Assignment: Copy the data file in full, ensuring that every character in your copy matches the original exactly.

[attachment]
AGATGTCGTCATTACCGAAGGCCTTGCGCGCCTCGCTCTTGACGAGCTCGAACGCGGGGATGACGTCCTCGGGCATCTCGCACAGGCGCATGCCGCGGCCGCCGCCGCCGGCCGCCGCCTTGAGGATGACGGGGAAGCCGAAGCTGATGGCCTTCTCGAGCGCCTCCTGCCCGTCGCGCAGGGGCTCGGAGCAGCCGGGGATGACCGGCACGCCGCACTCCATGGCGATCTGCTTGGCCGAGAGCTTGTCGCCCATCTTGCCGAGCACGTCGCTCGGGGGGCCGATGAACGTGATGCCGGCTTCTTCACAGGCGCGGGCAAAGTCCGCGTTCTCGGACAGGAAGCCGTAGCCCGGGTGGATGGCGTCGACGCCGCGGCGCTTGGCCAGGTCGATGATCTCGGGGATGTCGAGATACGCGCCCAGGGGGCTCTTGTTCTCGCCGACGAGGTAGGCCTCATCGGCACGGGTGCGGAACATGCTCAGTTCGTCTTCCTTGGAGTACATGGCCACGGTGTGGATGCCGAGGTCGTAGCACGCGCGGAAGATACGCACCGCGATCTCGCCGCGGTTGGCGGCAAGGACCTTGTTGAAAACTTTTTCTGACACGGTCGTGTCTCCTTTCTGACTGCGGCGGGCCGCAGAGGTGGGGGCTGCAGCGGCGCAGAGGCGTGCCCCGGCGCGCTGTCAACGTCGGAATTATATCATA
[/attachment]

AGATGTCGTCATTACCGAAGGCCTTGCGCGCCTCGCTCTTGACGAGCTCGAACGCGGGGATGACGTCCTCGGGCATCTCGCACAGGCGCATGCCGCGGCCGCCGCCGCCGGCCGCCGCCTTGAGGATGACGGGGAAGCCGAAGCTGATGGCCTTCTCGAGCGCCTCCTGCCCGTCGCGCAGGGGCTCGGAGCAGCCGGGGATGACCGGCACGCCGCACTCCATGGCGATCTGCTTGGCCGAGAGCTTGTCGCCCATCTTGCCGAGCACGTCGCTCGGGGGGCCGATGAACGTGATGCCGGCTTCTTCACAGGCGCGGGCAAAGTCCGCGTTCTCGGACAGGAAGCCGTAGCCCGGGTGGATGGCGTCGACGCCGCGGCGCTTGGCCAGGTCGATGATCTCGGGGATGTCGAGATACGCGCCCAGGGGGCTCTTGTTCTCGCCGACGAGGTAGGCCTCATCGGCACGGGTGCGGAACATGCTCAGTTCGTCTTCCTTGGAGTACATGGCCACGGTGTGGATGCCGAGGTCGTAGCACGCGCGGAAGATACGCACCGCGATCTCGCCGCGGTTGGCGGCAAGGACCTTGTTGAAAACTTTTTCTGACACGGTCGTGTCTCCTTTCTGACTGCGGCGGGCCGCAGAGGTGGGGGCTGCAGCGGCGCAGAGGCGTGCCCCGGCGCGCTGTCAACGTCGGAATTATATCATA